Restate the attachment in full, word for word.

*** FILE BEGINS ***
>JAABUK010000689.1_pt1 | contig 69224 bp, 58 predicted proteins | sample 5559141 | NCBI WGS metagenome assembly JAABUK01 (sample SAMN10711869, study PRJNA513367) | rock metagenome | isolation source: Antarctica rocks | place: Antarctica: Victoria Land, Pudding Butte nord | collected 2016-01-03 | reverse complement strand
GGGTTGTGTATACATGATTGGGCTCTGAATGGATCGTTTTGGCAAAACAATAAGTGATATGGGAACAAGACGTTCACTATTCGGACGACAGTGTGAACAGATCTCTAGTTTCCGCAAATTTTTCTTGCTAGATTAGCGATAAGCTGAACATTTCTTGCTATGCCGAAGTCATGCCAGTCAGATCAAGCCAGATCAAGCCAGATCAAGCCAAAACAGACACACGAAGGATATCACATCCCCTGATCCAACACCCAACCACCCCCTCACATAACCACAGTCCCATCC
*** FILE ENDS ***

>JAABUK010000689.1_pt1 | contig 69224 bp, 58 predicted proteins | sample 5559141 | NCBI WGS metagenome assembly JAABUK01 (sample SAMN10711869, study PRJNA513367) | rock metagenome | isolation source: Antarctica rocks | place: Antarctica: Victoria Land, Pudding Butte nord | collected 2016-01-03 | reverse complement strand
GGGTTGTGTATACATGATTGGGCTCTGAATGGATCGTTTTGGCAAAACAATAAGTGATATGGGAACAAGACGTTCACTATTCGGACGACAGTGTGAACAGATCTCTAGTTTCCGCAAATTTTTCTTGCTAGATTAGCGATAAGCTGAACATTTCTTGCTATGCCGAAGTCATGCCAGTCAGATCAAGCCAGATCAAGCCAGATCAAGCCAAAACAGACACACGAAGGATATCACATCCCCTGATCCAACACCCAACCACCCCCTCACATAACCACAGTCCCATCC